So says a coded letter written by Napoleon Bonaparte during his ill-fated Russian campaign. The letter is up for auction at Fontainebleau, near Paris next month and it's expected to fetch between €10,000 and €15,000 (($13,000-$20,000) at auction.
The coded letter is just over 200 years old, dating from October 20, 1812 and was written during the French invasion of Russia reports The Australian. It is written in numerical code and addressed to Napoleon’s external relations minister Hugues-Bernard Maret. Code-breakers have deciphered the code and the text of the letter reads, “I will blow up the Kremlin on the 22nd at 3 a.m.” The letter is signed “Nap” reports The Gulf Times.
Napoleon wrote the letter the day after he ordered a retreat from the centre of Moscow. His orders were carried out by Marshal Mortier, but rather than the whole of the Kremlin being destroyed, damage was restricted to several towers and a few sections of wall.
Wikimedia Commons - Christophe Meneboeuf
Red Square and the Kremlin in Moscow
In 1812, the Kremlin, so often associated with the Soviet Politburo and the Communist Party in the 20th century, was used as a Russian Imperial palace and a military fortress. After the French invaders had done their worst, the Kremlin’s towers were rebuild as they had stood before removing a vestige of Napoleon’s disastrous Russian campaign.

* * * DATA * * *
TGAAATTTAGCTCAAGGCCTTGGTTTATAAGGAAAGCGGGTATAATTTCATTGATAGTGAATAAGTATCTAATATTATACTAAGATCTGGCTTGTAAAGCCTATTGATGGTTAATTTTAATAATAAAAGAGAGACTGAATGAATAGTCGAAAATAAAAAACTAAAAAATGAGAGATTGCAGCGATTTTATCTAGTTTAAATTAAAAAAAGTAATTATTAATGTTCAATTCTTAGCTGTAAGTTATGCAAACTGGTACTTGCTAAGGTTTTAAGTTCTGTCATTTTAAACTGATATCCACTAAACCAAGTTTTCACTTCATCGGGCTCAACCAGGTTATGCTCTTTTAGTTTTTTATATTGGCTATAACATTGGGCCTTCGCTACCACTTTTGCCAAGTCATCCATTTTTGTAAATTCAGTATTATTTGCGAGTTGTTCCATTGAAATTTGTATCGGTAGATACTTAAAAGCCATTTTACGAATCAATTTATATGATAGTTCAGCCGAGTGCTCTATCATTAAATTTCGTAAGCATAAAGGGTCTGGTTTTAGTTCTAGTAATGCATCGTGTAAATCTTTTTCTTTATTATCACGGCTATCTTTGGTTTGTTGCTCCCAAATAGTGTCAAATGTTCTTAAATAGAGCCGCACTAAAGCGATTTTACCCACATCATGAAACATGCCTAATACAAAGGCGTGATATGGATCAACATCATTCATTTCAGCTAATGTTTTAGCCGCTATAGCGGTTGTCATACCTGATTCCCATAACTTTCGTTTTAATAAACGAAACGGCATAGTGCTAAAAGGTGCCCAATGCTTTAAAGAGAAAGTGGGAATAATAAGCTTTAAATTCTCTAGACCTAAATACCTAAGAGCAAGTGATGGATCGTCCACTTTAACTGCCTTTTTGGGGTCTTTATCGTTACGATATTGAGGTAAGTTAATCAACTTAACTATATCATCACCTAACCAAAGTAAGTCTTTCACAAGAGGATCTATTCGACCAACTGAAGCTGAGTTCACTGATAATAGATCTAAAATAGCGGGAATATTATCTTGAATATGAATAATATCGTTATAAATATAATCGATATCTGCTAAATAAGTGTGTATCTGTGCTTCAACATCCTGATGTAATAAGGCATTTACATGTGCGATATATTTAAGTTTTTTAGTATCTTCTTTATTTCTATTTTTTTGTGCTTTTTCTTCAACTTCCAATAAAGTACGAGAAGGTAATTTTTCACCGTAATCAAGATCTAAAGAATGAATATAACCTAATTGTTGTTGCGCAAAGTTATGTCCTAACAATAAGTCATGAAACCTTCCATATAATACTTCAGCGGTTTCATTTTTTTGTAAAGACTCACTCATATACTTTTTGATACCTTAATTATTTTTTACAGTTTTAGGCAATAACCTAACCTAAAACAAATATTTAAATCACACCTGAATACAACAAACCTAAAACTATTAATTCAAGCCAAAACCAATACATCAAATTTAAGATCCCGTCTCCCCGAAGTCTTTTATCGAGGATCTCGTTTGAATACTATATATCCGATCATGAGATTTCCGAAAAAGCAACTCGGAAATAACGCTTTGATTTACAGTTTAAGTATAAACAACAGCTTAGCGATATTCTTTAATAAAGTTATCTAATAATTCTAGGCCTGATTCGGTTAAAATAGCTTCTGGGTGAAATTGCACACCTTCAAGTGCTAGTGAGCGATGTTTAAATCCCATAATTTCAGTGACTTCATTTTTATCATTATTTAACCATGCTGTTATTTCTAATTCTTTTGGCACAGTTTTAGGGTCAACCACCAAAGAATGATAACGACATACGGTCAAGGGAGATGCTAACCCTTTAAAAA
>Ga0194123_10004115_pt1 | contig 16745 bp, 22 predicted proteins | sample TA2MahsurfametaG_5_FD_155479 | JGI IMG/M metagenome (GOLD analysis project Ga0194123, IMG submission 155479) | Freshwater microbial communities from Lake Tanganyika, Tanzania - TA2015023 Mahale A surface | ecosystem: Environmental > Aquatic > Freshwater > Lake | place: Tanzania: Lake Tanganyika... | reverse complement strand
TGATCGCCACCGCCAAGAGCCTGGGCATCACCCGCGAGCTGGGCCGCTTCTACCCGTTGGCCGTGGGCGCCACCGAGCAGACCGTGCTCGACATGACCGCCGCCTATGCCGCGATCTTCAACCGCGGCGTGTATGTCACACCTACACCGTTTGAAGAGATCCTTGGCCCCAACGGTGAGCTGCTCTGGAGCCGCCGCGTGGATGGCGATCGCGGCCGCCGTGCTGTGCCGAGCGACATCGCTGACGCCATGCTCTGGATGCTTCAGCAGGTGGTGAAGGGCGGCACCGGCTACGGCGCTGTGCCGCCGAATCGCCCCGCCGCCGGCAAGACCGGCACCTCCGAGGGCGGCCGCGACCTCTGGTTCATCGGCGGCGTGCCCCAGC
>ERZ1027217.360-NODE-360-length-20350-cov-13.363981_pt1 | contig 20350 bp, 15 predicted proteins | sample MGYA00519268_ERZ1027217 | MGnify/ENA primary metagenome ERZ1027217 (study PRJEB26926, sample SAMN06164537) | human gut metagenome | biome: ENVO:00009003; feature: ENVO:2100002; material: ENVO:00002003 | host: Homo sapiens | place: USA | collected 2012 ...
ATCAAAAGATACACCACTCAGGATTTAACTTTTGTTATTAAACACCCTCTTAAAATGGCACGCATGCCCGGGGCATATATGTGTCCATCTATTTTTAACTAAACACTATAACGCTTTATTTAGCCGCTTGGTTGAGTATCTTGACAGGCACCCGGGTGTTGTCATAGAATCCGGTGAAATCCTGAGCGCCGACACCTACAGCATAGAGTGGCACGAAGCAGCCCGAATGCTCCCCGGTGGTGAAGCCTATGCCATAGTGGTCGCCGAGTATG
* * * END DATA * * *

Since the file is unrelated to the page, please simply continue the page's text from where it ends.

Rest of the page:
“Letters written by Napoleon from Russia are rare,” said Alain Nicolas, expert from the auction house Osenat at Fontainebleau reports RFI France. “Many were lost, probably intercepted by the Russians.”
The letter is being auctioned on behalf of a private owner and in it Napoleon asks his minister, Maret, to source supplies and fresh horses for his army. Much of Napoleon’s invading French forces had perished, not at the hands of Russians, but as a result of the unremitting freezing cold of a Russian winter. Napoleon’s army had entered Moscow on September 14, 1812, by which time most of the population had fled. There was to be no French victory over Russian emperor Alexander I and French armies were further decimated as they retreated westwards from Moscow during an unforgiving winter.
In another lot coming up for auction in the same sale, Napoleon reflects on the outcome of his ill-starred invasion of Russia. An “Essay on campaign fortification” was dictated and annotated by Napoleon when he was in exile on the British island of Saint Helena. Napoleon was convinced that he had been beaten only by the Russian winter and that, had the French invasion of Russia taken place three months earlier, the outcome of the campaign would have been different.
Earlier this year, as reported in Digital Journal, a rare letter penned by Napoleon in English in 1816 sold at auction for $400,000.